Carol steps in too – again her worry is for what it’s doing to Morgan. Carol reminds him that they can be better than them. Morgan tells her that he had a plan – he has to kill Gavin. And James is really fantastic in this scene. But then Henry spares Morgan by killing Gavin from behind. And his is beautiful symmetry as this scene unfolds in tandem with the scene with Carl in the church. Morgan has been the role model for Henry the way that Rick was for Carl – and both boys have discovered that killing is easy. Sadly, Lintz is no Riggs.

Carl tells Rick and Michonne about his dream. Alexandria is bigger and there are new homes and new crops – so it never was the Hilltop in the dream. People are working. Everybody is working and helping everyone else. The dream fades as Rick and Judith approach a working figure – and Carl tells Rick that that’s how it could be. But Rick tells Carl that it’s all been for him. Right from the start. Everything Rick did was for Carl – but since the prison, it’s been for Carl and Judith. Nothing will change that. Carl tells Rick this is what he wants for Rick, and Rick promises that he will make it real for Carl.

Ezekiel tries to comfort Henry and shield him from looking at the body. But Henry’s not really upset – he had to do it to avenge his brother. Carol is angry that he didn’t stay at the cottage. This wasn’t what he was supposed to do – this wasn’t for him. “This” being the violence. Carol clearly wants to shield Henry from the violence as she tried with Morgan, taking it on herself to spare them. Ezekiel, however, tells Henry that all will be resolved and pulls him into a hug – though Henry still doesn’t look the least bit upset. Will Ezekiel be able to do for Henry what Rick did for Carl?

Rick apologizes for not doing his job as a father and protecting Carl. But Carl tells him that’s not a father’s job. A father’s only job is to love.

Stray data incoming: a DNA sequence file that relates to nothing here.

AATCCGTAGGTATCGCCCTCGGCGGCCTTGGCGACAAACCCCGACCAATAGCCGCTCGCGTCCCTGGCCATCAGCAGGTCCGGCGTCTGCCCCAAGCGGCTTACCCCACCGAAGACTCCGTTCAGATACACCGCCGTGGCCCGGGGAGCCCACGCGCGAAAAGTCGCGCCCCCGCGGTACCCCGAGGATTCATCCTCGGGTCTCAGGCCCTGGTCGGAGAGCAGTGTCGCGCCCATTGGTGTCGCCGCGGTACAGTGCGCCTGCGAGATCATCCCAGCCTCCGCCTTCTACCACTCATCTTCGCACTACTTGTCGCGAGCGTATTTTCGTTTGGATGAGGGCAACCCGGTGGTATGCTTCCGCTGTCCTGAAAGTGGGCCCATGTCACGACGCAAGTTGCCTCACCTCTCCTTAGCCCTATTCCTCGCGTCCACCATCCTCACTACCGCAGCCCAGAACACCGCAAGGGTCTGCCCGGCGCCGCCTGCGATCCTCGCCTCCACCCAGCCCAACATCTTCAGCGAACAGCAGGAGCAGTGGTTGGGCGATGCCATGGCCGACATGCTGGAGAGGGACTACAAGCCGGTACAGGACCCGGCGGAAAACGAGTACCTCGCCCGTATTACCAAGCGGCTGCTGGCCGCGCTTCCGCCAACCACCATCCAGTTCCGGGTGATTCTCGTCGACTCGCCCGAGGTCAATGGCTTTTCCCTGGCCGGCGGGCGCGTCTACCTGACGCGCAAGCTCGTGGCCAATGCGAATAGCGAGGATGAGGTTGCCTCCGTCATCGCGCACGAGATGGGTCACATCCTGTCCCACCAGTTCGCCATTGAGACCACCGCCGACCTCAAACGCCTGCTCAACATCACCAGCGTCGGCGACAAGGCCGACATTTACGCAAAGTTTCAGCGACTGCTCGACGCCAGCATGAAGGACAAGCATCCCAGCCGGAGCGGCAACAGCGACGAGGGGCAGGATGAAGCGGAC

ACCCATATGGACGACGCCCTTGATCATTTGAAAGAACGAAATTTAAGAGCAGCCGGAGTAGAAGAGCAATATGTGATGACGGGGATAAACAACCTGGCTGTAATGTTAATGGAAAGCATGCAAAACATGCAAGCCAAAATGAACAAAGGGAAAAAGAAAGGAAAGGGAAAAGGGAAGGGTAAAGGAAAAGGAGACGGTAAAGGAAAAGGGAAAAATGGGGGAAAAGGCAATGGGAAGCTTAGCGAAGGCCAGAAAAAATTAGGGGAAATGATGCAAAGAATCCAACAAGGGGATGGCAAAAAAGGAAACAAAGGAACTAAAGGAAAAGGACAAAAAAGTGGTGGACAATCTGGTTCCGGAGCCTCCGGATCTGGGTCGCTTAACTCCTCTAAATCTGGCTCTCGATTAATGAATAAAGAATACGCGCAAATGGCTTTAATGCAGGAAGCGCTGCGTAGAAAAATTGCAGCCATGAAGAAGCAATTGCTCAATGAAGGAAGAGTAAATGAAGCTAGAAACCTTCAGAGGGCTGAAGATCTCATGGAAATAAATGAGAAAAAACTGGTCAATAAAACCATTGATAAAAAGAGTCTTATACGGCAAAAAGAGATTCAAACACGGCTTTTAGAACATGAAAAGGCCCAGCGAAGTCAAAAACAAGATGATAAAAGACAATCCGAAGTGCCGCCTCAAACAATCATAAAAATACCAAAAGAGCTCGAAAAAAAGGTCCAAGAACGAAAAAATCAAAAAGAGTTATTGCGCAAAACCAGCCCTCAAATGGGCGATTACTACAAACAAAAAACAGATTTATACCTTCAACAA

Carl pulls his gun, and Michonne isn’t ready. Carl tells her that he knows that it should be someone you love – IF you can’t do it yourself. He still can. He grew up and he has to do this. He tells Michonne that he loves her and he tells Rick the same. Rick tells Carl that he loves him – and that he will make it real. It’s day as Michonne and Rick hear the gunshot from the porch.

They are clearly digging Carl’s grave – with his shrouded body beside them – when we finally see that it was Negan in the dream that Rick came upon last. From there we get to that final scene of a wounded Rick. He’s sitting against a tree with stained glass hanging from it. Has he hallucinated this entire episode – God, I hope so, but I’m pretty sure that’s just me still stuck in denial of Carl’s death.

This episode belonged to Chandler Riggs. Danai Gurira and Andrew Lincoln are also fabulous, but because they are such wonderful and generous actors, it’s clear that they made sure that their performances complimented and didn’t over shadow that of Riggs. Special mention for Lenny James – and really? Shunting him over to Fear the Walking Dead makes even less sense now. The episode was beautifully shot and acted, but I can’t say that I really enjoyed this episode.

What did you think of the episode? Will you continue to watch without Carl? Let me know your thoughts in the comments below!